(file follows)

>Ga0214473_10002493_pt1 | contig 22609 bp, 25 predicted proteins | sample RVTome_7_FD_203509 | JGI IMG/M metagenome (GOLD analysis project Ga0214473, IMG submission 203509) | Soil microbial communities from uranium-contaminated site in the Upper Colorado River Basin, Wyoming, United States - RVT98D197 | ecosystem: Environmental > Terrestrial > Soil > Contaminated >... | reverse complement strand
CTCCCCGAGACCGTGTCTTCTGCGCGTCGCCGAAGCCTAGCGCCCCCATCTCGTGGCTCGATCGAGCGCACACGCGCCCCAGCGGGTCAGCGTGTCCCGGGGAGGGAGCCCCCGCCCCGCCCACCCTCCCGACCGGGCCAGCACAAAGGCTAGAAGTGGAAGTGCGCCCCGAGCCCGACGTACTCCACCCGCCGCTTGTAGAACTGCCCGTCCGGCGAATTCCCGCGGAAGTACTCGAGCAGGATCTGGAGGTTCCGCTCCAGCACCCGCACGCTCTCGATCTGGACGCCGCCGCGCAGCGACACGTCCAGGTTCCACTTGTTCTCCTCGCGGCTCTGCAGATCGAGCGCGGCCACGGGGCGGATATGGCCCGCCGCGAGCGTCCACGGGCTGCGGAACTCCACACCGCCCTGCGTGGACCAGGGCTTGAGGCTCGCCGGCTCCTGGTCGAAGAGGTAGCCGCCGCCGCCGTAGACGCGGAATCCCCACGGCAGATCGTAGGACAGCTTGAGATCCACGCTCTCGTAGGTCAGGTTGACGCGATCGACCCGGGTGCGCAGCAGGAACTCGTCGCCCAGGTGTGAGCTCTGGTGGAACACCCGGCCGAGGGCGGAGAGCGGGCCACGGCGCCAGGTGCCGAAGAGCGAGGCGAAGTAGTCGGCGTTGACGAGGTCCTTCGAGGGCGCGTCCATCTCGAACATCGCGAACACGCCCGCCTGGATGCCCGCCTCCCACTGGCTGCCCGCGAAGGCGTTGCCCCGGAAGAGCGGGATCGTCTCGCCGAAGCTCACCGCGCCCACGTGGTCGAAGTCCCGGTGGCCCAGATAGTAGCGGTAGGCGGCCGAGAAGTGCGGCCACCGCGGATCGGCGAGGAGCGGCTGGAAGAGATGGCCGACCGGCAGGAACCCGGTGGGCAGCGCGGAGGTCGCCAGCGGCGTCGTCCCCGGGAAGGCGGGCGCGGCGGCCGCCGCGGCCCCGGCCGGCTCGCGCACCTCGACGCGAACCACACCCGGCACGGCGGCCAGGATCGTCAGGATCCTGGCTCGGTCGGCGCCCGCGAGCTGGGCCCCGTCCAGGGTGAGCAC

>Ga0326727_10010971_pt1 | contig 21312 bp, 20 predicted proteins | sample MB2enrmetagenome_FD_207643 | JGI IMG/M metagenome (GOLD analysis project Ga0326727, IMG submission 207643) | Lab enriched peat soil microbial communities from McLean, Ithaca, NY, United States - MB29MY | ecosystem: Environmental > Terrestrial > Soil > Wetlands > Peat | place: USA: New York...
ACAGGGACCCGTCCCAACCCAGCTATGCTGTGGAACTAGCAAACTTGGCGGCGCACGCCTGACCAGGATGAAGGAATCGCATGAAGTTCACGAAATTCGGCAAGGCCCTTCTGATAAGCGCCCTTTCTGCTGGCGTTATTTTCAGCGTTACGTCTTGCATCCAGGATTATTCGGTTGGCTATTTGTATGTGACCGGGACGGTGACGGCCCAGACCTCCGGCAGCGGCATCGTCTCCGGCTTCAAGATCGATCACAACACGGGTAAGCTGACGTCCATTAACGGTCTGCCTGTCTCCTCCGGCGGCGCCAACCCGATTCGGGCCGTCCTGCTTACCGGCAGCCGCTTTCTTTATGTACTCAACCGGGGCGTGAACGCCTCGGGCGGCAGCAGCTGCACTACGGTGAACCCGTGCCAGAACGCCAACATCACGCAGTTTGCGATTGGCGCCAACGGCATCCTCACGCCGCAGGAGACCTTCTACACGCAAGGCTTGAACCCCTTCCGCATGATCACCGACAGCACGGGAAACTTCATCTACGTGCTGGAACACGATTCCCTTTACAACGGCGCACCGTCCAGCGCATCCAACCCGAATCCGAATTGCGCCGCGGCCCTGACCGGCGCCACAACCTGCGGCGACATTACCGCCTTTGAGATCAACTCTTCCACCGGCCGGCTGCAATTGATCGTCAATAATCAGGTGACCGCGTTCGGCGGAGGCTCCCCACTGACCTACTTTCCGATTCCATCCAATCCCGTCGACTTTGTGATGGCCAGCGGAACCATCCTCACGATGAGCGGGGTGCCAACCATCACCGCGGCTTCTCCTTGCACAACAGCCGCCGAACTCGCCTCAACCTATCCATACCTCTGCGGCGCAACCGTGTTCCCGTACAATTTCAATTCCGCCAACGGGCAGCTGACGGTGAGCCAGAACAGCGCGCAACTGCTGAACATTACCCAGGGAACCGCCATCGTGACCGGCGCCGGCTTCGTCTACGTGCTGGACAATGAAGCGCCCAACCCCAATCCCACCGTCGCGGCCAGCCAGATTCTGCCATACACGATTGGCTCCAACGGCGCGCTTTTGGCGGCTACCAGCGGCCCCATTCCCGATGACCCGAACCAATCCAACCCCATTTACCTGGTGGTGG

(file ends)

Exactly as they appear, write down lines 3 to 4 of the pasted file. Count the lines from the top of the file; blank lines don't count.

>Ga0326727_10010971_pt1 | contig 21312 bp, 20 predicted proteins | sample MB2enrmetagenome_FD_207643 | JGI IMG/M metagenome (GOLD analysis project Ga0326727, IMG submission 207643) | Lab enriched peat soil microbial communities from McLean, Ithaca, NY, United States - MB29MY | ecosystem: Environmental > Terrestrial > Soil > Wetlands > Peat | place: USA: New York...
ACAGGGACCCGTCCCAACCCAGCTATGCTGTGGAACTAGCAAACTTGGCGGCGCACGCCTGACCAGGATGAAGGAATCGCATGAAGTTCACGAAATTCGGCAAGGCCCTTCTGATAAGCGCCCTTTCTGCTGGCGTTATTTTCAGCGTTACGTCTTGCATCCAGGATTATTCGGTTGGCTATTTGTATGTGACCGGGACGGTGACGGCCCAGACCTCCGGCAGCGGCATCGTCTCCGGCTTCAAGATCGATCACAACACGGGTAAGCTGACGTCCATTAACGGTCTGCCTGTCTCCTCCGGCGGCGCCAACCCGATTCGGGCCGTCCTGCTTACCGGCAGCCGCTTTCTTTATGTACTCAACCGGGGCGTGAACGCCTCGGGCGGCAGCAGCTGCACTACGGTGAACCCGTGCCAGAACGCCAACATCACGCAGTTTGCGATTGGCGCCAACGGCATCCTCACGCCGCAGGAGACCTTCTACACGCAAGGCTTGAACCCCTTCCGCATGATCACCGACAGCACGGGAAACTTCATCTACGTGCTGGAACACGATTCCCTTTACAACGGCGCACCGTCCAGCGCATCCAACCCGAATCCGAATTGCGCCGCGGCCCTGACCGGCGCCACAACCTGCGGCGACATTACCGCCTTTGAGATCAACTCTTCCACCGGCCGGCTGCAATTGATCGTCAATAATCAGGTGACCGCGTTCGGCGGAGGCTCCCCACTGACCTACTTTCCGATTCCATCCAATCCCGTCGACTTTGTGATGGCCAGCGGAACCATCCTCACGATGAGCGGGGTGCCAACCATCACCGCGGCTTCTCCTTGCACAACAGCCGCCGAACTCGCCTCAACCTATCCATACCTCTGCGGCGCAACCGTGTTCCCGTACAATTTCAATTCCGCCAACGGGCAGCTGACGGTGAGCCAGAACAGCGCGCAACTGCTGAACATTACCCAGGGAACCGCCATCGTGACCGGCGCCGGCTTCGTCTACGTGCTGGACAATGAAGCGCCCAACCCCAATCCCACCGTCGCGGCCAGCCAGATTCTGCCATACACGATTGGCTCCAACGGCGCGCTTTTGGCGGCTACCAGCGGCCCCATTCCCGATGACCCGAACCAATCCAACCCCATTTACCTGGTGGTGG